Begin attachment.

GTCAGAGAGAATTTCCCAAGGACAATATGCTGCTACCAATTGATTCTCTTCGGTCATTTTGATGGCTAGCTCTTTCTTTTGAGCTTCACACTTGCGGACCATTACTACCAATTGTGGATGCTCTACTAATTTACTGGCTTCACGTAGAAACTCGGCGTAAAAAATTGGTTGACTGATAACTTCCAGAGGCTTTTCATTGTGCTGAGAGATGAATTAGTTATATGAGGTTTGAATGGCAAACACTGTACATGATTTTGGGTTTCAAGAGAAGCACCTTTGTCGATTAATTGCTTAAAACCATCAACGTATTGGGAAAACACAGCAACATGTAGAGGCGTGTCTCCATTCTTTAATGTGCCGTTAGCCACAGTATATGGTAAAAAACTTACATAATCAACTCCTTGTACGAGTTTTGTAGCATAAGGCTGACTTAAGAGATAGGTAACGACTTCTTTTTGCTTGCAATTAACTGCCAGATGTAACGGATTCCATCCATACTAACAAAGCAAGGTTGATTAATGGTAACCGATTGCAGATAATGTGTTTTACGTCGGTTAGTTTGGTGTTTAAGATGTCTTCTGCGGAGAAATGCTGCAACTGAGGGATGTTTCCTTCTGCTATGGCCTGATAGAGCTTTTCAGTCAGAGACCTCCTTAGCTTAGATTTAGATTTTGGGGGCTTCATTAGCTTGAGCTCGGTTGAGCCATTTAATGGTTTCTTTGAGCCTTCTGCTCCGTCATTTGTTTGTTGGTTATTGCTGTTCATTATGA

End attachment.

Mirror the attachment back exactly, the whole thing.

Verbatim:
GTCAGAGAGAATTTCCCAAGGACAATATGCTGCTACCAATTGATTCTCTTCGGTCATTTTGATGGCTAGCTCTTTCTTTTGAGCTTCACACTTGCGGACCATTACTACCAATTGTGGATGCTCTACTAATTTACTGGCTTCACGTAGAAACTCGGCGTAAAAAATTGGTTGACTGATAACTTCCAGAGGCTTTTCATTGTGCTGAGAGATGAATTAGTTATATGAGGTTTGAATGGCAAACACTGTACATGATTTTGGGTTTCAAGAGAAGCACCTTTGTCGATTAATTGCTTAAAACCATCAACGTATTGGGAAAACACAGCAACATGTAGAGGCGTGTCTCCATTCTTTAATGTGCCGTTAGCCACAGTATATGGTAAAAAACTTACATAATCAACTCCTTGTACGAGTTTTGTAGCATAAGGCTGACTTAAGAGATAGGTAACGACTTCTTTTTGCTTGCAATTAACTGCCAGATGTAACGGATTCCATCCATACTAACAAAGCAAGGTTGATTAATGGTAACCGATTGCAGATAATGTGTTTTACGTCGGTTAGTTTGGTGTTTAAGATGTCTTCTGCGGAGAAATGCTGCAACTGAGGGATGTTTCCTTCTGCTATGGCCTGATAGAGCTTTTCAGTCAGAGACCTCCTTAGCTTAGATTTAGATTTTGGGGGCTTCATTAGCTTGAGCTCGGTTGAGCCATTTAATGGTTTCTTTGAGCCTTCTGCTCCGTCATTTGTTTGTTGGTTATTGCTGTTCATTATGA